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Making Lemonade

two teenage girls holding leaves

Life gives us our fair share of lemons to decide what to do with them. Within the therapeutic residential setting we probably see a few more lemons, both those of our girls’ and of our own. The cliché, “When life gives you lemons, make lemonade”, serves as a reminder that every challenge that comes our way is an opportunity.

As a residential staff, one of the biggest ways we can help our girls grow is to help them recognize those opportunities. But in order to teach this, we need to be able to be able to do it ourselves. Outside of a stressful situation this is a pretty easy task. However, in times of high stress, practice and intentional effort are needed to respond. This fosters growth and creates an example of constructive responses to the challenges that arise in everyone’s lives.

On a daily basis this often looks like residential staff coaching a girl through a conflict, whether it is with her peers, another staff, or a family member. Each of our staff does this many times a day, and this is one of the areas where we (as residential staff) have the biggest impact on our girls. We are able to show them alternate ways of meeting situations. We are able to show them that their past ways have been unhealthy enough to lead them to the kind of supports a school like Chrysalis can offer.

A large part of our ability to do this is to see past the behaviors and address our student with their motivations. This helps them achieve what they really need through healthier means. Perhaps she is resistant to boundary holding from a particular staff. Another staff may talk with her about this and explore what is behind the resistance. It might come out that the particular staff has a way of framing the boundary that reminds her of a teacher she struggled with prior to treatment. We can then help her express this in a healthy manner, and help them problem solve a way to still hold the boundary, but in a way that is easier for her to hear.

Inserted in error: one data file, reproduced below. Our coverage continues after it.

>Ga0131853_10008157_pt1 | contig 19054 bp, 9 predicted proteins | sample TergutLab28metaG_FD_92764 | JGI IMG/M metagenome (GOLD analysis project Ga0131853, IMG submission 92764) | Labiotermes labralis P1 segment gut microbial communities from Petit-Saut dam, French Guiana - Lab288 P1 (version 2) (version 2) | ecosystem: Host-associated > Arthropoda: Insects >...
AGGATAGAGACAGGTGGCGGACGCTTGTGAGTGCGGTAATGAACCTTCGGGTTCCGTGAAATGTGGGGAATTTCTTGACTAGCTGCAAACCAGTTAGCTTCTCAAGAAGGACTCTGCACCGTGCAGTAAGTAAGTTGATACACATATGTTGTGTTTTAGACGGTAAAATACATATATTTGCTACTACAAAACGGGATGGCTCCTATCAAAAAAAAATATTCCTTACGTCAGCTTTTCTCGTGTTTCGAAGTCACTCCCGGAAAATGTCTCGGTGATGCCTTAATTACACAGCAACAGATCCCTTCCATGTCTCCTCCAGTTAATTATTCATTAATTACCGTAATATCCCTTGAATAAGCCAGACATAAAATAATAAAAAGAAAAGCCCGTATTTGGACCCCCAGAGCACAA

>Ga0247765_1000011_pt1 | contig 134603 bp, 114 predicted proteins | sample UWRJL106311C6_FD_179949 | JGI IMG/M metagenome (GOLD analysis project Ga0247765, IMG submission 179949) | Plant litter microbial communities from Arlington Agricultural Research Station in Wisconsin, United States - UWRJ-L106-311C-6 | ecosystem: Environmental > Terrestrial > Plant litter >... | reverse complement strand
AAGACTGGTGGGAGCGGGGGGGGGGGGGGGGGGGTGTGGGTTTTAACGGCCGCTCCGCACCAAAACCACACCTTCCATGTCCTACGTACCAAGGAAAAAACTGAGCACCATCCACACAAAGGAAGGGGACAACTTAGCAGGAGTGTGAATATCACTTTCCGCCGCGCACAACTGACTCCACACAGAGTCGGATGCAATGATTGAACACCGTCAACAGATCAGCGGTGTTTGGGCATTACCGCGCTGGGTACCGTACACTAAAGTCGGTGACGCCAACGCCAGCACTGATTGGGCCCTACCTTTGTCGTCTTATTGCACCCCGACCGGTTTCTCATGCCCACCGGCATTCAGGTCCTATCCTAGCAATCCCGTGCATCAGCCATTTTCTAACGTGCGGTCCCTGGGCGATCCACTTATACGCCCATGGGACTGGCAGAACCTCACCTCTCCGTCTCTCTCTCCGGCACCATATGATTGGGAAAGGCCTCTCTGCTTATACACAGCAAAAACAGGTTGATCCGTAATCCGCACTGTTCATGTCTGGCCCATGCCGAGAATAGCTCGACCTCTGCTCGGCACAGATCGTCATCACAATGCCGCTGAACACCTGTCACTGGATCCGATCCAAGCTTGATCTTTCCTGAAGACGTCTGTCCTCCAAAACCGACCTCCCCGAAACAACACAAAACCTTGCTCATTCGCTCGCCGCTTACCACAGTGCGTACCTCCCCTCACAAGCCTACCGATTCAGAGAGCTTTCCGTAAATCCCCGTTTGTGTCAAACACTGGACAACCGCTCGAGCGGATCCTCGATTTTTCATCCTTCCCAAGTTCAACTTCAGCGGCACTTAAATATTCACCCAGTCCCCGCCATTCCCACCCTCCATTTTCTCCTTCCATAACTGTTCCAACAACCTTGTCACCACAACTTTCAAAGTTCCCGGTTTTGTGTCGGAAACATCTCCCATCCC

Rare occasions can bring much larger challenges, or the chance to make lots of lemonade. Sometimes issues test all of our abilities to see the opportunity in the moment. And when we can see the opportunity, it can be the vehicle for program wide change, and the greatest benefit to the whole community.

I recently had the privilege of working with our girls through such a situation, it was an honor to see them show up and take ownership of their community. They were surprised to not be “in trouble” and rose to the occasion to meet the challenges laid out before them. The result is our entire community moving in a positive direction that supports each of our girls in achieving their highest self. It is incredibly moving to be a part of such an event and is one of the many privileges of doing the work we do.